Yemen Houthi rebel leader says situation critical
The leader of Shia Houthi rebels in Yemen has said that the country is at a critical and defining moment.
In a televised address, Abdel Malek al-Houthi accused President Abdrabbuh Mansour Hadi and other leaders of putting their interests ahead of the Yemeni people.
Earlier, Houthi rebels shelled the president's home in Sanaa and seized control of the presidential palace.
The UN Security Council condemned the attack and voiced support for Mr Hadi.
Yemen, a key US ally in the fight against al-Qaeda in the region, has been beset by unrest for months.
"What happened was that they [the political leadership] have sunk deep into corruption and tyranny," Mr Houthi said.
"The nation has started moving towards a tragic situation and complete collapse. The situation has worsened on all fronts - political, economic and security - on a large scale."
Mr Houthi also accused the government of encouraging the spread of al-Qaeda in Yemen.
"They helped them to grow in all provinces and the president refused to order the army to wage war against them," he said.
Houthi militias, who are seeking greater autonomy for their home province, overran the capital Sanaa in September after moving out of their northern stronghold.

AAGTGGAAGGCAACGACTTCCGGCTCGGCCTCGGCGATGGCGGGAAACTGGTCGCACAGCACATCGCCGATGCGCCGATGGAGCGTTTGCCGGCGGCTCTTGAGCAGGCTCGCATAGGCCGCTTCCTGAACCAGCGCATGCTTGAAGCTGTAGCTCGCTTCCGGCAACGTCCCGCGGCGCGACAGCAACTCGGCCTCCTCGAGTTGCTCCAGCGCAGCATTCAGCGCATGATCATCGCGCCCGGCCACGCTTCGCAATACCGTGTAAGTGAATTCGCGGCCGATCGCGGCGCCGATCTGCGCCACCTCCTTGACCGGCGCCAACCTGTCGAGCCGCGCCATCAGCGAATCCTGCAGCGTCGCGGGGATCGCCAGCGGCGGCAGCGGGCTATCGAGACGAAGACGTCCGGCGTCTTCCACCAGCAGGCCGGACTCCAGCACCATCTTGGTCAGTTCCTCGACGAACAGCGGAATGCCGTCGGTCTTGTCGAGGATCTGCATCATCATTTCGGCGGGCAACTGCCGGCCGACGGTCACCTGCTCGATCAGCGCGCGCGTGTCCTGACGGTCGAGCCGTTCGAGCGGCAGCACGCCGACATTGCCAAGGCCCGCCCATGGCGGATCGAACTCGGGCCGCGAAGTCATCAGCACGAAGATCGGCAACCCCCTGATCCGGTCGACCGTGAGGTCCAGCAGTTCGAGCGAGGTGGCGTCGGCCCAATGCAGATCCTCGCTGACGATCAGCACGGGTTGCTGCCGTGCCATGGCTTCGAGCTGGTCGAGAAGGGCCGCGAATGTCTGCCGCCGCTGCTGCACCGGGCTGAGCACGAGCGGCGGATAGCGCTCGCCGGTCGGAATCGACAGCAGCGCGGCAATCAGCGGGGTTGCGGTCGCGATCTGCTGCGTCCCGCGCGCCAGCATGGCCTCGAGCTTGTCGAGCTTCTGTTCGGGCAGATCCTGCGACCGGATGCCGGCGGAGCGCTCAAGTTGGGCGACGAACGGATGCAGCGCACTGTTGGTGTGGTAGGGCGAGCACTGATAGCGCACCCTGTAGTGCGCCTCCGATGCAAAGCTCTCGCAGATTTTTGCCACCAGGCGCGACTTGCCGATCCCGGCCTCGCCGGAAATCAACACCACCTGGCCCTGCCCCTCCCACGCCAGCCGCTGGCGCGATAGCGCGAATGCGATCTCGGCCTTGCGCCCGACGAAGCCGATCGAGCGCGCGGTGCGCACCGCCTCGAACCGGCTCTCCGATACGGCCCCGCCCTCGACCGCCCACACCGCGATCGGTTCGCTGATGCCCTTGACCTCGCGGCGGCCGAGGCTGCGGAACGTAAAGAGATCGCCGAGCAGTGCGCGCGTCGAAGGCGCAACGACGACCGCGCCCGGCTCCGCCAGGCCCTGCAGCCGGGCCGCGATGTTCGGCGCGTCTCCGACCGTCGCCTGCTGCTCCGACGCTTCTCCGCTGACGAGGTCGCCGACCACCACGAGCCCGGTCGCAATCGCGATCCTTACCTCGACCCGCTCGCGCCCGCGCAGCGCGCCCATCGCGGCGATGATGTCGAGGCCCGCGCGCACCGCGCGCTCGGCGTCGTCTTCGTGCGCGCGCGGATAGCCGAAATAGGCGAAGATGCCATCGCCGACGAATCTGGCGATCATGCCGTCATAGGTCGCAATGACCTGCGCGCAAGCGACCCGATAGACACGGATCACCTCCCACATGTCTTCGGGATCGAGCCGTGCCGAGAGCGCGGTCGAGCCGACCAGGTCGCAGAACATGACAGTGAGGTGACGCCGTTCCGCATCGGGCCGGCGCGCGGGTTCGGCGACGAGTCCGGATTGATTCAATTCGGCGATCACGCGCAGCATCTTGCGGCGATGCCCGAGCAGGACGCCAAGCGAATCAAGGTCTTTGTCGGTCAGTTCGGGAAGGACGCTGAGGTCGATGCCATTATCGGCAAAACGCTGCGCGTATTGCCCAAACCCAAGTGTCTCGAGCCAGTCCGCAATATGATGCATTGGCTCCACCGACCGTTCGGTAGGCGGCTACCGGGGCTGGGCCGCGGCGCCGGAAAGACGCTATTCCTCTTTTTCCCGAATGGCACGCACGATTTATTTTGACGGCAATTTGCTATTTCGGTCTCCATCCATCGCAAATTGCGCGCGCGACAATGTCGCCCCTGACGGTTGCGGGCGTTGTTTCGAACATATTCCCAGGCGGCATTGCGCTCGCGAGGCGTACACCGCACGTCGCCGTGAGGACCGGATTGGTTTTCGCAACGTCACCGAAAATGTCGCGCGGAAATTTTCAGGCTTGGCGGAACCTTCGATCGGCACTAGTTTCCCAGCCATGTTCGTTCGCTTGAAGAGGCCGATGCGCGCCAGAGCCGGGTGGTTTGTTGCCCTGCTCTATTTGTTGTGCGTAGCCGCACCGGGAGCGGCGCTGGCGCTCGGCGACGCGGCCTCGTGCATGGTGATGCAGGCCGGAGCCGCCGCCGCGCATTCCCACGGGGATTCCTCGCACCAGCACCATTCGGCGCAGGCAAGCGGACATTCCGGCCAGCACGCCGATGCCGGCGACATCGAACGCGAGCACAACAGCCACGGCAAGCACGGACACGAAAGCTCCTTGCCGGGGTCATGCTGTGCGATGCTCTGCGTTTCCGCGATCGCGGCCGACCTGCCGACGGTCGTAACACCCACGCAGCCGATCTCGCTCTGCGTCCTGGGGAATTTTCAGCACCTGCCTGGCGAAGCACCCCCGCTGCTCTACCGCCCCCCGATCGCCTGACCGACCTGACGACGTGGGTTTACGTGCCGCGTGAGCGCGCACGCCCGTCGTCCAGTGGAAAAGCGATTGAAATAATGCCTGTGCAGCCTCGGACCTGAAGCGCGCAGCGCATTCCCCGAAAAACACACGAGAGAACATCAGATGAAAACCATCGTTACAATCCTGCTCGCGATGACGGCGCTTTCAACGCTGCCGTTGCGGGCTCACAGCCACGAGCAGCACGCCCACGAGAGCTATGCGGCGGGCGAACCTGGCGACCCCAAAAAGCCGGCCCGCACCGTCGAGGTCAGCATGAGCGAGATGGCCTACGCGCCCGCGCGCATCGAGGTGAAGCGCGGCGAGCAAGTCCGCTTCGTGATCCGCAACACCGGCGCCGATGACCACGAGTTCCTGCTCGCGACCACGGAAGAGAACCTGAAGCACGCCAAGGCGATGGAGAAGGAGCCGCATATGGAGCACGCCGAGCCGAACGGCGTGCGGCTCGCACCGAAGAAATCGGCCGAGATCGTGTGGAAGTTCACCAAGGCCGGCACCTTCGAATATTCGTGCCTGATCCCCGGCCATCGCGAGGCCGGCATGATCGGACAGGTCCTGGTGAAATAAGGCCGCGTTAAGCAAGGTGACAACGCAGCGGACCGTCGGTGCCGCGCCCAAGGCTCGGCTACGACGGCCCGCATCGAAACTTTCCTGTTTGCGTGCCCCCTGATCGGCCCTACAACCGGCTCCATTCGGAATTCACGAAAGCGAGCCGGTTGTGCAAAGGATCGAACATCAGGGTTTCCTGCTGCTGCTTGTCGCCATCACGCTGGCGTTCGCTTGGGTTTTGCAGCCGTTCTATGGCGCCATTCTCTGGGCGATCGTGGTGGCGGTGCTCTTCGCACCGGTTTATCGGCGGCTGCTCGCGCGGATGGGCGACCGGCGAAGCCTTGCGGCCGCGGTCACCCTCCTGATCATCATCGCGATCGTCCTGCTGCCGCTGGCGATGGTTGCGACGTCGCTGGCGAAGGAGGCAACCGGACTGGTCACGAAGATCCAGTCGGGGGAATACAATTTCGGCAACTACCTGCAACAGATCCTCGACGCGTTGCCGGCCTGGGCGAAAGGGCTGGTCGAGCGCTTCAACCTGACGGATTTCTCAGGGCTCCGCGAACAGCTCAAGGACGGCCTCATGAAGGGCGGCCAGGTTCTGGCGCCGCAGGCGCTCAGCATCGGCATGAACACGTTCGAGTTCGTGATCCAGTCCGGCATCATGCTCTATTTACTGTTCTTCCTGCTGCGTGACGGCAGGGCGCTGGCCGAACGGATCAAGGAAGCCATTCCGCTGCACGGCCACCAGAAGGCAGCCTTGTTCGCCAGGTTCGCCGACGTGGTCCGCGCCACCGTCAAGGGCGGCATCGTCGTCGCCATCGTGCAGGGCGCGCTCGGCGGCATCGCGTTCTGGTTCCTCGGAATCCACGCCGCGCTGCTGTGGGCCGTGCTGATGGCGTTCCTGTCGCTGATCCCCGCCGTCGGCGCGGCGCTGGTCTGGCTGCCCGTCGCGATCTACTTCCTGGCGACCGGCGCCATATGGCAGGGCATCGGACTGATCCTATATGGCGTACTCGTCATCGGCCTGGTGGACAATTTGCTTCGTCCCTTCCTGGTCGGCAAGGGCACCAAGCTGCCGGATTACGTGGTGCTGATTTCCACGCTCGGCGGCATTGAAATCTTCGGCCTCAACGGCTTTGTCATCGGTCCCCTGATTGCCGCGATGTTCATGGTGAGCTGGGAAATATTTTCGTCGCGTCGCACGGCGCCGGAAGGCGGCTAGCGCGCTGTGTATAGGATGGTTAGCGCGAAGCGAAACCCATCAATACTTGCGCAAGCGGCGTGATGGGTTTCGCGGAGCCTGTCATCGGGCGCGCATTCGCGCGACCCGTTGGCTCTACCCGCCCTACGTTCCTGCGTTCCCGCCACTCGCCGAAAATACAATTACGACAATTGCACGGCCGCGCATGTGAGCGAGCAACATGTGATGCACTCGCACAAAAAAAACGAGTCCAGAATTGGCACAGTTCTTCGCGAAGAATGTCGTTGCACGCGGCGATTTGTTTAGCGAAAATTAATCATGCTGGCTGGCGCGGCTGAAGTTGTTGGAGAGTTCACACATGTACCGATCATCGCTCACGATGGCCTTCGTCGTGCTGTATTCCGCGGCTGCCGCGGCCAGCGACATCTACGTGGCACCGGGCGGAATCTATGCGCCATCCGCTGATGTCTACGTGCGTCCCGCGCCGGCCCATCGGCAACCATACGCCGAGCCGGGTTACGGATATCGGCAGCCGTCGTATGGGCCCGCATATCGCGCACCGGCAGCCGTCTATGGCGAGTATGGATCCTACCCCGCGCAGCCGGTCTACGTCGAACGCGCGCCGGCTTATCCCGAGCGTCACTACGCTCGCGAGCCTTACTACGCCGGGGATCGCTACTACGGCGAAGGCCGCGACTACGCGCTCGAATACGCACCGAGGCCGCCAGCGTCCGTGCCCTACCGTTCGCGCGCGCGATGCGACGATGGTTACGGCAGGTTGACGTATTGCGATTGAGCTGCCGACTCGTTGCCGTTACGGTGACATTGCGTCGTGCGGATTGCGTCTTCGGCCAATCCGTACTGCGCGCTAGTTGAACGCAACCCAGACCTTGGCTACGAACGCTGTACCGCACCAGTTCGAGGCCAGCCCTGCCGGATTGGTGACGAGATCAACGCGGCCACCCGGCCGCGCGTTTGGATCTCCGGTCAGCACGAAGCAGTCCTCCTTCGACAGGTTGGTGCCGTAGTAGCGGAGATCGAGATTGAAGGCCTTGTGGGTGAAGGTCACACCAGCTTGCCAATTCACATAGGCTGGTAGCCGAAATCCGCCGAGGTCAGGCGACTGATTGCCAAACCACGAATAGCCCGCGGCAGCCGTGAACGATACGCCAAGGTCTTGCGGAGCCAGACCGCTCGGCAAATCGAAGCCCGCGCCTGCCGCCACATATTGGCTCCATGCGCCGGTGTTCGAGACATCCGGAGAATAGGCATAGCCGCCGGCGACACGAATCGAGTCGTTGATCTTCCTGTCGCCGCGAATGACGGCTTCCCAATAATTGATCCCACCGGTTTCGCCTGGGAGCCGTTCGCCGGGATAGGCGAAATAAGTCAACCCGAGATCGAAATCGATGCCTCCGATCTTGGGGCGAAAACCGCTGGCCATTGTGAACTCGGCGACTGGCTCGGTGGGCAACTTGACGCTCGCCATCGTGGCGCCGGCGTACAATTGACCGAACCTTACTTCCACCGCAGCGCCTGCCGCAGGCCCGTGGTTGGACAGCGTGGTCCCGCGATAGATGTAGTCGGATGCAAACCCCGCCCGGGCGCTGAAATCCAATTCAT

However, the capital's presidential buildings had remained outside their control.
President Hadi was reported to be inside his house when it was shelled but an official insisted he was safe.
Information Minister Nadia al-Sakkaf said on Twitter the president's home had come under heavy shelling from armed forces positioned on rooftops nearby.
The ceasefire that broke down on Tuesday had been agreed just one day earlier after hours of fierce clashes in the city between the presidential guard and the rebels.
Under an agreement with President Hadi, the Houthis - who abducted presidential chief of staff Ahmed Awad Bin Mubarak on Saturday - pledged to withdraw from the capital once a new unity government was formed.
The UN Security Council said in a statement adopted by all 15 members that President Hadi was "the legitimate authority".
It urged "all parties and political actors in Yemen" to stand with him and the government to "keep the country on track to stability and security".
The Houthis, who adhere to a branch of Shia Islam known as Zaidism, have staged periodic uprisings since 2004 in an effort to win greater autonomy for their northern heartland of Saada province.
They consolidated their control over Saada during the 2011 uprising that forced long-time President Ali Abdullah Saleh to step down.
Since July the rebels have inflicted defeats on tribal and militia groups backed by the leading Sunni Islamist party, Islah, and battled jihadist militants from al-Qaeda in the Arabian Peninsula (AQAP), which has vowed to defend the country's Sunni community.
Opponents allege that the rebels ultimately hope to reinstall the Zaidi imamate, which ruled North Yemen for almost 1,000 years until 1962.